[PATCH] V13 of experiment for a simpler path encoding for hashed paths (for "fncache2")

Isaac Jurado diptongo at gmail.com
Sat Sep 29 19:52:31 CDT 2012


On Sat, Sep 29, 2012 at 10:44 PM, Adrian Buehlmann <adrian at cadifra.com> wrote:
>
>> The calls to memcpy are only inlined when both the src and length are
>> constant at compile time; which is not the case in that code.  At
>> least, that's how it works with GCC.  I believe there cannot be much
>> more magic about that, so probably other compilers behave the same.
>
> Interesting.
>
> As a try I've replaced the memcopy call with
>
>                                 //memcopy(dest, &destlen, destsize, &seg, seglen);
>                                 if (dest) {
>                                         for (t = 0; t < seglen; ++t)
>                                                 dest[destlen] = seg[t];
>                                 }
>                                 destlen += seglen;
>
> which is translated by MS C as
>
> <paste>
> $LN9 at cutdirs:
>
> ; 530  :                                }
> ; 531  :                                /* memcopy(dest, &destlen, destsize, &seg, seglen); */
> ; 532  :                                if (dest) {
>
>         test    r12, r12
>         je      SHORT $LN6 at cutdirs
>
> ; 533  :                                        for (t = 0; t < seglen; ++t)
>
>         test    r8, r8
>         jle     SHORT $LN6 at cutdirs
>         lea     rcx, QWORD PTR [r12+rdi]
>         lea     rdx, QWORD PTR seg$[rsp]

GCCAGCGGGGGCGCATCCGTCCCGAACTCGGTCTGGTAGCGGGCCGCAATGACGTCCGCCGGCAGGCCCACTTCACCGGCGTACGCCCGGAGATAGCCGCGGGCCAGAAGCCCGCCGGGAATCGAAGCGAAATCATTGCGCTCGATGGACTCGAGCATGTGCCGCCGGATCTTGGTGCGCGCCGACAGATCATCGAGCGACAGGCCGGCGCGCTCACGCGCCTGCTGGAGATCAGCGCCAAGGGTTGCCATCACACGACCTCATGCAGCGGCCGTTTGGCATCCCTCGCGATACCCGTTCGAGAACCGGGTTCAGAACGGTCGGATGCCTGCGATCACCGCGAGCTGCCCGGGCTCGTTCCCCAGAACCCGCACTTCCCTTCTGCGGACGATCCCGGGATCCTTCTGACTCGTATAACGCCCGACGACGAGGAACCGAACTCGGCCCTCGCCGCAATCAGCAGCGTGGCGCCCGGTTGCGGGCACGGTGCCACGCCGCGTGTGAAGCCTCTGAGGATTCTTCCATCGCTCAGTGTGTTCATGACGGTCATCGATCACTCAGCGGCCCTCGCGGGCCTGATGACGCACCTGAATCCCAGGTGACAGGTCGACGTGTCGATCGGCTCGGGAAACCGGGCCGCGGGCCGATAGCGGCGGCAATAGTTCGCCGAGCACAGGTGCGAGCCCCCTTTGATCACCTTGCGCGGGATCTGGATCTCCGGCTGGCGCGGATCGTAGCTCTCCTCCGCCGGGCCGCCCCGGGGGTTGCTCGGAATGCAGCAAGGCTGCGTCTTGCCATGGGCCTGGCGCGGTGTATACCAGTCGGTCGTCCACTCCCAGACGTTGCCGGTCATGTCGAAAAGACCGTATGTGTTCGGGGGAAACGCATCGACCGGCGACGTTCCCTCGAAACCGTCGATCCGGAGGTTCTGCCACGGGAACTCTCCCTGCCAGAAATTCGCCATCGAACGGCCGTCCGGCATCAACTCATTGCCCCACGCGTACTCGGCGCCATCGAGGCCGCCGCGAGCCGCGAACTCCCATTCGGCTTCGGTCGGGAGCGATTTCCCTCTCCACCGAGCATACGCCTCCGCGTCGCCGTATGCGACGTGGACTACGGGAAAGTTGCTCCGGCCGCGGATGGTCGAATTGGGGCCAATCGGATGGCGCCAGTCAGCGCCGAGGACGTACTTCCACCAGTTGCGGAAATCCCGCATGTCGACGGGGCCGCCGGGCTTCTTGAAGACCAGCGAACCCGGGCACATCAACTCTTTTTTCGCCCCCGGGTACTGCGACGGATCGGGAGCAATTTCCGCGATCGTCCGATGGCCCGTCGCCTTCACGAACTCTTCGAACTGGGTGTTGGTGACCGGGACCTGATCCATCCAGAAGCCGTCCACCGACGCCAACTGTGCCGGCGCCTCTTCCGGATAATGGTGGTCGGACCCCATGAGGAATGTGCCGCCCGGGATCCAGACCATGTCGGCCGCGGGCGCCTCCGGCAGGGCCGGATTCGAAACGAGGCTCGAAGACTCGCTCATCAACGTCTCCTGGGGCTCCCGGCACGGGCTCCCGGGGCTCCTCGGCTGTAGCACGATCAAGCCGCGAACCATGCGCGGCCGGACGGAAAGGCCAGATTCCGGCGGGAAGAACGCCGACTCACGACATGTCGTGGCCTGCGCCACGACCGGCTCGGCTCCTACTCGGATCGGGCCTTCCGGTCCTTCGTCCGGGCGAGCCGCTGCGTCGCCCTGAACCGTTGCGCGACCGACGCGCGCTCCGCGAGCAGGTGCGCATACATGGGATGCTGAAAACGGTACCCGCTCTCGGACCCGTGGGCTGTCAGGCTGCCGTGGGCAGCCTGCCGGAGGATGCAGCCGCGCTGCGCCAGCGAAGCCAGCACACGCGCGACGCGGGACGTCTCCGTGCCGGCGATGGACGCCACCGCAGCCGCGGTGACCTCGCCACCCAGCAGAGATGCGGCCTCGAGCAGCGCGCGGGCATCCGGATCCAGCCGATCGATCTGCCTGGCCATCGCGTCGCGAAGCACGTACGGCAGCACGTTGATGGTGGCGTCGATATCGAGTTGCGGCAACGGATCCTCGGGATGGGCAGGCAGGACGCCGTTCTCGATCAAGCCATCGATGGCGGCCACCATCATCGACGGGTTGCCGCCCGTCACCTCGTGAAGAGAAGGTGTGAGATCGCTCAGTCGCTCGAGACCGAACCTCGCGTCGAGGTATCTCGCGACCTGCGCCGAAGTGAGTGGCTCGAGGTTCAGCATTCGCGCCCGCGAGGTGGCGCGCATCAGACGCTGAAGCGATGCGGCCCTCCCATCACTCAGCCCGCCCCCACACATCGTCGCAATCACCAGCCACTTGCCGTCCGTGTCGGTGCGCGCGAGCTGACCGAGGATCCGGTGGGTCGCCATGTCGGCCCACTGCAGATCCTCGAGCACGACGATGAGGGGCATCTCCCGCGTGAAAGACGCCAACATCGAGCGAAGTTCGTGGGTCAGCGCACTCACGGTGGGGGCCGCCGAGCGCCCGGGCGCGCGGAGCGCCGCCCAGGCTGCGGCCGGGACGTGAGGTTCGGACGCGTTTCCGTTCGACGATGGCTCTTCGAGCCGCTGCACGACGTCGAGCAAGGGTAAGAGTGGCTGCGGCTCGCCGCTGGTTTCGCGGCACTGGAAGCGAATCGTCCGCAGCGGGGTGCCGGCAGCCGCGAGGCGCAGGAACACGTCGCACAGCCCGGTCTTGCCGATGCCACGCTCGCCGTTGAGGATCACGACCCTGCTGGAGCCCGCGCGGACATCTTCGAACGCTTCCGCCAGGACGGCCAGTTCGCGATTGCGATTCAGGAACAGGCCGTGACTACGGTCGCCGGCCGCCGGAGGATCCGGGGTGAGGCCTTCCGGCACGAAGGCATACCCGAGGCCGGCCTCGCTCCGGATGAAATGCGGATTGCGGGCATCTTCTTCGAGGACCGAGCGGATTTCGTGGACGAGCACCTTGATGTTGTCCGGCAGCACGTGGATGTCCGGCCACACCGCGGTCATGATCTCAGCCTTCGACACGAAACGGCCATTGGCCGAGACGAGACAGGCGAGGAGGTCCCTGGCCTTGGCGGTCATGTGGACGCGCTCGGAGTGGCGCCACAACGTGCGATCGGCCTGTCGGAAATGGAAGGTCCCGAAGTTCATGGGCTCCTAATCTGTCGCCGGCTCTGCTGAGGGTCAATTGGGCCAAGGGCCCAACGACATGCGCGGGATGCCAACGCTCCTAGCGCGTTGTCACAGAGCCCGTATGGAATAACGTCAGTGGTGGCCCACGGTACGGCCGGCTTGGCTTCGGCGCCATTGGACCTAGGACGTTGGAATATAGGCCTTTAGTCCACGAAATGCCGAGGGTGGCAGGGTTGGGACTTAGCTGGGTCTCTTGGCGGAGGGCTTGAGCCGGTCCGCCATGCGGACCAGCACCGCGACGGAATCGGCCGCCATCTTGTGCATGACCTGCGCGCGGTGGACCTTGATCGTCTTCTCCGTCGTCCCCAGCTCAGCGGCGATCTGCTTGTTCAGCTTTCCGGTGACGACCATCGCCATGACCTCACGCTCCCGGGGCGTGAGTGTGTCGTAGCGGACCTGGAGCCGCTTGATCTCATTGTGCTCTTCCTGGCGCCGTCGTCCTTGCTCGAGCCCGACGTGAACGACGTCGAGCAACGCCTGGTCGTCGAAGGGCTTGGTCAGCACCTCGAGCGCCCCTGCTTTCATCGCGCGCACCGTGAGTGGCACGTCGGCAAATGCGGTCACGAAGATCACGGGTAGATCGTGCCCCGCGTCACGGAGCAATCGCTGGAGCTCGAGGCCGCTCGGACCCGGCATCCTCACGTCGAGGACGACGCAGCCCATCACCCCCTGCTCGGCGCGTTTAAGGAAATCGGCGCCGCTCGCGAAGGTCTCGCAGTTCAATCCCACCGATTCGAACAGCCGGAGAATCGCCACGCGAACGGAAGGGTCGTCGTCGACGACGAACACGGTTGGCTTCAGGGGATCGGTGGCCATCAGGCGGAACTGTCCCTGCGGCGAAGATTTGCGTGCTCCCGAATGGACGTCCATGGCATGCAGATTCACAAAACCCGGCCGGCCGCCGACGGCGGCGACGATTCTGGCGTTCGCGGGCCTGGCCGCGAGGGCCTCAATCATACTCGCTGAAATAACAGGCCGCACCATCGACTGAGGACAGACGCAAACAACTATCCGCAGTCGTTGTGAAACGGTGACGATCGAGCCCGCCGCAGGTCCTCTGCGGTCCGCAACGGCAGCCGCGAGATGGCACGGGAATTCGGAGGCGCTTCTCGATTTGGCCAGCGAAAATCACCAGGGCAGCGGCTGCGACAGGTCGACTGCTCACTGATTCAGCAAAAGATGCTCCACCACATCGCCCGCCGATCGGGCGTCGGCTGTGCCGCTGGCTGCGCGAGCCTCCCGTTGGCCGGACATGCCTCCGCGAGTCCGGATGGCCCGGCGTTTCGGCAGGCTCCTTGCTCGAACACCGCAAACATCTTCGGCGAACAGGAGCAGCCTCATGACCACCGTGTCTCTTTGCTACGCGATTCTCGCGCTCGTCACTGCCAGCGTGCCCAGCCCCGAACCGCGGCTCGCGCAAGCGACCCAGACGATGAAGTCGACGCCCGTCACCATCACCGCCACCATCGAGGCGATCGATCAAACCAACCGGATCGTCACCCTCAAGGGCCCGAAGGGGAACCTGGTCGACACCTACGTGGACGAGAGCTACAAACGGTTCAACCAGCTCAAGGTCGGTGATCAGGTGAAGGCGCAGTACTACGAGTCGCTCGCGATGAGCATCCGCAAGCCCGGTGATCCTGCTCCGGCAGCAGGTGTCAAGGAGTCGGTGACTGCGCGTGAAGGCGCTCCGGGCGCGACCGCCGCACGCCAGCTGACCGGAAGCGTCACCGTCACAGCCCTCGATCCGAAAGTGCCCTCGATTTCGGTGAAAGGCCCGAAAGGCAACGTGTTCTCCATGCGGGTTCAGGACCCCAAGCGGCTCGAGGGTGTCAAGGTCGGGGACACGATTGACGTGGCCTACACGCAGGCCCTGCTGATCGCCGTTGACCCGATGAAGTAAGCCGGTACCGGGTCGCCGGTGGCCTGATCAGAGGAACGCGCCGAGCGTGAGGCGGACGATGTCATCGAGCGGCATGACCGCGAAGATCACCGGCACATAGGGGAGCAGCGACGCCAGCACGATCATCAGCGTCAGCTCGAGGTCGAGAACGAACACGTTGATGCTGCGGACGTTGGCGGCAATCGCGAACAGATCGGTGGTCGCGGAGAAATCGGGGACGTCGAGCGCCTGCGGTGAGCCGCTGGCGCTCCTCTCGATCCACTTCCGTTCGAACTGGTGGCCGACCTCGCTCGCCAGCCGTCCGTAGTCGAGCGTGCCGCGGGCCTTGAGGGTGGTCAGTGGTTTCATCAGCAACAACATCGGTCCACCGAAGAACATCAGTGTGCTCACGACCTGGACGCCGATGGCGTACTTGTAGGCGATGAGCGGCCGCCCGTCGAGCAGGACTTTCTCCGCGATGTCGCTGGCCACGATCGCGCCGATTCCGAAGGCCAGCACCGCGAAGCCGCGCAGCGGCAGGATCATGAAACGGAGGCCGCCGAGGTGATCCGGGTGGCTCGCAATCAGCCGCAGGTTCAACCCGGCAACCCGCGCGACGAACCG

>         call    memcpy
>         lea     rdx, OFFSET FLAT:encchar
> $LN6 at cutdirs:
>         mov     rcx, QWORD PTR len$[rsp]
>
> ; 534  :                                                dest[destlen + t] = seg[t];
> ; 535  :                                }
> ; 536  :                                destlen += seglen;
>
>         movsxd  rax, esi
>
> ; 537  :
> ; 538  :                                seglen = 0;
>
>         xor     esi, esi
>         add     rdi, rax
>         xor     r8d, r8d
> $LN15 at cutdirs:
>
> ; 539  :                        }
> </paste>
>
> So the compiler even creates a memcpy call if I write a for loop that copies
> memory around.

In many systems, libc's memcpy, et al, are implemented in hand-coded
assembly that tries to apply some tricks and shortcuts, like cache-line
loop iterations or word by word copy.

So they are more efficient than we, distrustful programmers, tend to
think.

-- 
Isaac Jurado

"The noblest pleasure is the joy of understanding"
Leonardo da Vinci


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